"keep in mind I never touched NWN custom content until like 2009 I think."

      I played CToT when it first came out (not sure what the year was..), I remember it being highly esteemed by the community. To this day, people continue to cite it. After CToT, I toyed with many mods but none seem to match them. Then I stopped playing NWN and went back to something else, probably Diablo 2... on and off over the years I've gone back to NWN, mainly to play through Hordes with uber build x and casually scope out the community scene which never ceased to disappoint...

    6. I see (regarding the Breach). Like I said, never heard of it but obviously a lot of effort put into it. Sorry to hear about the gamebreaking bug.

      I'm not sure any module besides DoD has the overland map.

      You can recruit at least a troll initially and a fighter/rogue later on. Don't think you ever had more than one companion, though (because this was early on and things like multiple companions and managing companion inventories wasn't a thing).

      Why do you think the Para/Rene dialogue idea is dumbed down? If anything DA:O pissed me off at times because I picked a dialogue option that I thought meant one thing but apparently I said it in a very different manner to the NPC. The Para/Rene lets you pick the gist of what you want to say without having to trying to guess the author's intent when things are ambiguous. Maybe I like it because the wheel is clearly focused on *choices* -- you're picking WHAT the characters do rather than exactly how they say it (which, like I said, can be problematic when you envision one tone of voice the author envisions another).

      Never heard of Gates of Myth Drannor or Sorrow of Faerun!

      I get the feeling that I managed to avoid some of the not very good (and/or buggy) custom modules that initially came out due to not being involved in CC at the time. CToT was definitely at least above average, though, and worth playing if you like NWN. Siege and Tyrants, not so much.

    7. "I'm not sure any module besides DoD has the overland map."

      A travesty.

      The CToT readme boasts of five fully developed companions... don't think I took the troll, but I can't recall the others either..

      On the Mass Effect 2 dialogue wheel:

      There's a scene where female/renegade Shepard is given a wheel option for being what I would call "playfully dismissive/tongue in cheek" of Archangel's wounds. He says something like "How are my wounds?" and she gets to say "Well, scars are gonna show." But when you pick the option it gets voiced out and expressed in the face as if she's full of concern and care for him, the complete opposite of what I thought was gonna happen.

      Sorry, but that's so off-putting and fuckin STUPID. I literally rolled my eyes and stop playing for awhile after that.

      Now I'm not saying moments like that don't exist in Origins, but at least you have dialogue there which you can actually READ before you pick it.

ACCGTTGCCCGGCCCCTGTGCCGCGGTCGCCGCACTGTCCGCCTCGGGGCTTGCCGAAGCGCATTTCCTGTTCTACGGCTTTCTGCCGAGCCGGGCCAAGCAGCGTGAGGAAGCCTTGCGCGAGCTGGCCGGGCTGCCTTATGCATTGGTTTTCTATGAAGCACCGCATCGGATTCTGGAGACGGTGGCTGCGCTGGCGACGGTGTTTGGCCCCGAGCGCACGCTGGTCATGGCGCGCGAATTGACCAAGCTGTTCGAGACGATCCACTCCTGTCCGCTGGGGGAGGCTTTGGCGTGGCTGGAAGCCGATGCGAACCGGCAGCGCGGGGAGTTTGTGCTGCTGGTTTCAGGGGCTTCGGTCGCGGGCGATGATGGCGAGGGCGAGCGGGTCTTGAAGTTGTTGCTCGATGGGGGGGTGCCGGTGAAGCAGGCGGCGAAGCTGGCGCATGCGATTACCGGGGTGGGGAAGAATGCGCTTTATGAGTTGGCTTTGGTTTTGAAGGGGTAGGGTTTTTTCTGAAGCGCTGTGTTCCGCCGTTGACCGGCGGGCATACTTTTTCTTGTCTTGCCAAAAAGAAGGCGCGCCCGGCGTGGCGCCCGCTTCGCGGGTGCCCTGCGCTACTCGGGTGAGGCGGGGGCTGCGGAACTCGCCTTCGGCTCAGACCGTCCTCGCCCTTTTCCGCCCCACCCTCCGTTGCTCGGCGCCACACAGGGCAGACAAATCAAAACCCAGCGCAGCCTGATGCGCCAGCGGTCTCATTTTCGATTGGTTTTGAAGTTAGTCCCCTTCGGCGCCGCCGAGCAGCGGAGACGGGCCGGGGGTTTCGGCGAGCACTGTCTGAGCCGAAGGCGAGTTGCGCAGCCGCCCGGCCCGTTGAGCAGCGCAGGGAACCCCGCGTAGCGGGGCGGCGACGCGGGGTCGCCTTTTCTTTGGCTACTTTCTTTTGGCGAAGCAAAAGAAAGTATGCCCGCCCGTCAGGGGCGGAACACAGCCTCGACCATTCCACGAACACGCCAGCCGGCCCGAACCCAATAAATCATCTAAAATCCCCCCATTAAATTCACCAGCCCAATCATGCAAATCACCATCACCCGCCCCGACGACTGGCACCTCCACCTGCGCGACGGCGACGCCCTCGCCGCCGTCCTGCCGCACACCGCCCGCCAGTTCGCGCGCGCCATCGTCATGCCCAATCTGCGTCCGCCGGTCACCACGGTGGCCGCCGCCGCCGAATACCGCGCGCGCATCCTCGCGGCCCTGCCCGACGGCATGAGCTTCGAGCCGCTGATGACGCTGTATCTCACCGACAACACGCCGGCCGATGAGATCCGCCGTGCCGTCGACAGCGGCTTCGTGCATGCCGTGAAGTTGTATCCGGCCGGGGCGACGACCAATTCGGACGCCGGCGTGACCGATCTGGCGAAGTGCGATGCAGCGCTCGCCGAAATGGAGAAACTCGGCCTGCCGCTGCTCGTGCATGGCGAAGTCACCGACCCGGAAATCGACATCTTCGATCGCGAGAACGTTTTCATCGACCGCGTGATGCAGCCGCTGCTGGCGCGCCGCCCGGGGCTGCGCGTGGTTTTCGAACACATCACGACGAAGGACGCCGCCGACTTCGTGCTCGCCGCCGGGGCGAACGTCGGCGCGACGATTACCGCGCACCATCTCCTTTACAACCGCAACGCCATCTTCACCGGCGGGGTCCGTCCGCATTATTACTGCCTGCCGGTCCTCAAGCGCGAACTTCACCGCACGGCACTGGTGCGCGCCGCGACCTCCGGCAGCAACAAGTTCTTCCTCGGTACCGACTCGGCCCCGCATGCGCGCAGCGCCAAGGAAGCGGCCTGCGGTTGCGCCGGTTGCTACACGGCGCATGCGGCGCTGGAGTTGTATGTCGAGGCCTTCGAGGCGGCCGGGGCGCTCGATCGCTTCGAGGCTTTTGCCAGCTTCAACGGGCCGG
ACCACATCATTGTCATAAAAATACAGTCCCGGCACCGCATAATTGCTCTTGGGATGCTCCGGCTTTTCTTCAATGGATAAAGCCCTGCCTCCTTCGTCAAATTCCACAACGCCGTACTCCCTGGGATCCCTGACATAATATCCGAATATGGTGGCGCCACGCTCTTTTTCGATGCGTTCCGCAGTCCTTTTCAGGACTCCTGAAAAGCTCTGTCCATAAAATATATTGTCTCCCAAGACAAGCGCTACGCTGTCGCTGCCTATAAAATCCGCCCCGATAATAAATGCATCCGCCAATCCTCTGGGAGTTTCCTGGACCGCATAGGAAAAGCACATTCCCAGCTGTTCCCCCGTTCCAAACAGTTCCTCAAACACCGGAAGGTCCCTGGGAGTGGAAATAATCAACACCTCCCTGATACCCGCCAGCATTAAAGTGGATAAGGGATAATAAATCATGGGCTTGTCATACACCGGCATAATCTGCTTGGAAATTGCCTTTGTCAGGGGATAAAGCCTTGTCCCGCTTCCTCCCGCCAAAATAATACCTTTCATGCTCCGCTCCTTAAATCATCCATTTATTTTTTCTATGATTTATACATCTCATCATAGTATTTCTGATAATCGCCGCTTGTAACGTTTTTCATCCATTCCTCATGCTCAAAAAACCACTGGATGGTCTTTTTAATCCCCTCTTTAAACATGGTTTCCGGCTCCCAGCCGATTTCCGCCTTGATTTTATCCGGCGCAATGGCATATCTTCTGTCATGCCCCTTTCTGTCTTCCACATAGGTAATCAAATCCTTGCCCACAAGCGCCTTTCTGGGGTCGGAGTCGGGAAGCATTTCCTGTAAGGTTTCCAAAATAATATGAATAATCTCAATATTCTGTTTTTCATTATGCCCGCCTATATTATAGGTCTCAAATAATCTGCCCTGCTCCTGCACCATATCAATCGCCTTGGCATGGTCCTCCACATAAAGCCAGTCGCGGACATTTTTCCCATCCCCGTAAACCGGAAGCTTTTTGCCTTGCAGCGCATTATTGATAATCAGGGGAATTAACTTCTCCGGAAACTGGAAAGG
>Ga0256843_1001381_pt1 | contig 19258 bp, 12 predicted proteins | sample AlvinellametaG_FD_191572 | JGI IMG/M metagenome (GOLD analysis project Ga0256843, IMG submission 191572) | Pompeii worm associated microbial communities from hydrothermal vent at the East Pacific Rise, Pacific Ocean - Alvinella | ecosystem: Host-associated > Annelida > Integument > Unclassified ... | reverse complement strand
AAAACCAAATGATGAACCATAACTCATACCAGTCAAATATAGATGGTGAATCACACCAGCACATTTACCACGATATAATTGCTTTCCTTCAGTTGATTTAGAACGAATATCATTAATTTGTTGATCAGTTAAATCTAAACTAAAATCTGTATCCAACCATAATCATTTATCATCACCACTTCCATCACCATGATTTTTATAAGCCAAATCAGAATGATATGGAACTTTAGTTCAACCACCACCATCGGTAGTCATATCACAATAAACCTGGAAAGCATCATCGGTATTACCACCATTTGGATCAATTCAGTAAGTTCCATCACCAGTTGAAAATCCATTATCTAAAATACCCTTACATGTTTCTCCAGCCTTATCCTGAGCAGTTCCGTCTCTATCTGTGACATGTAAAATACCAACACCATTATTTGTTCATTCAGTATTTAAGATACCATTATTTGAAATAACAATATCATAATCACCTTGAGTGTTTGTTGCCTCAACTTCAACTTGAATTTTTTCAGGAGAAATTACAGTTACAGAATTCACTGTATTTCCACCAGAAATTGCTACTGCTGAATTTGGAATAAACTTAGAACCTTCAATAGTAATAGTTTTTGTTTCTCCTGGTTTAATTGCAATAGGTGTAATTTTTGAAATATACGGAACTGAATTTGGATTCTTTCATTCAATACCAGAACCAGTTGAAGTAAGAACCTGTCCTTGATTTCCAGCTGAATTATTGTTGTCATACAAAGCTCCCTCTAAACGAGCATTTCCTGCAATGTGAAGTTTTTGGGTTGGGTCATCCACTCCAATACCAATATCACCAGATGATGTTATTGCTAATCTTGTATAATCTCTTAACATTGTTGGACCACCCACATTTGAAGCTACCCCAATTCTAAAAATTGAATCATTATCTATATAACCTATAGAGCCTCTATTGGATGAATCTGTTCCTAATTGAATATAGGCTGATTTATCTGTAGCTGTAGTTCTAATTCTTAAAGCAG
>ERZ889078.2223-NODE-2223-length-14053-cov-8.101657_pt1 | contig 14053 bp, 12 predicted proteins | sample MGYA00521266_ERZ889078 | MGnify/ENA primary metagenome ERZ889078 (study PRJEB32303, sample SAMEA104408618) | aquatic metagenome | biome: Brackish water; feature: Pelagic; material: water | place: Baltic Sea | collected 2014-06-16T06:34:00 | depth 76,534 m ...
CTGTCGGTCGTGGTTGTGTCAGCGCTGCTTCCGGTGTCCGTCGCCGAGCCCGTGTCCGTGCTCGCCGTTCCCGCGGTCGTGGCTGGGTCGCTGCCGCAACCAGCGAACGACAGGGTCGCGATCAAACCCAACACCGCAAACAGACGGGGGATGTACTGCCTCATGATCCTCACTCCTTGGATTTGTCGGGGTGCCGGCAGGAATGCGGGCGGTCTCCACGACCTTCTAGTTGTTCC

8. Really? Five? I remember the troll in the beginning and the fighter/rogue (Elena?) for most of it. If there were others I have no recollection and I only played it like a year or so ago. If neither of us can remember anything else then I think that says something in and of itself.

      Re: Garrus...this scene?


      The top option (which that person picks) seems a lot more playfully dismissive/tongue in cheek. The middle one seems a lot more serious (which seems to be what you picked?).

      In Origins, the same line "Well, the scars are going to show, Garrus" could be taken by the NPC as being either "Yeah, whatever, scars will show, who cares?" or "You poor thing, you have those scars, I care about you" and you wouldn't have any control of that either.

      DA2 did it best, I think -- they actually put icons next to choices to indicate stuff like that. Ranges from diplomatic to snarky to aggressive to romantic to lying to whatever. That way you can tell both the general words you'll say and the way they'll be said.


    9. I'll probably recount CToT in the future, it was a long time ago that I played it.

      Regarding that choice, to me it just suggests the dialogue wheel is vague and responses can be interpreted by different people differently. It is a Baby's First dialogue system, imo. Dragon Age: Origins' was far clearer and more mature (and you didn't have to wait for a clumsy digital puppet to say it in a cutscene), but I would suggest people play the likes of Planescape: Torment, Arcanum or Fallout 1/2 if they're impressed by the likes of Mass Effect 2 (or DA:O) dialogue.

    10. Do you see how saying "Yeah, Garrus, those are some bad scars" can still be interpreted as either snarky/sarcastic (as in "Man up, yo") or caring ("Aw, you poor thing, let me hold you")?

      Pretty sure I have Planescape (sale a year or two ago), just never played it.

      And I was more impressed by ME2/DA2 than DA:O. Are you saying you think ME2/DA2 are bad or that PT is really, really good? Or both?

    11. RPGs with high quality "mechanical" dialogue:

      Vampire: The Masquerade - Bloodlines
      Planescape: Torment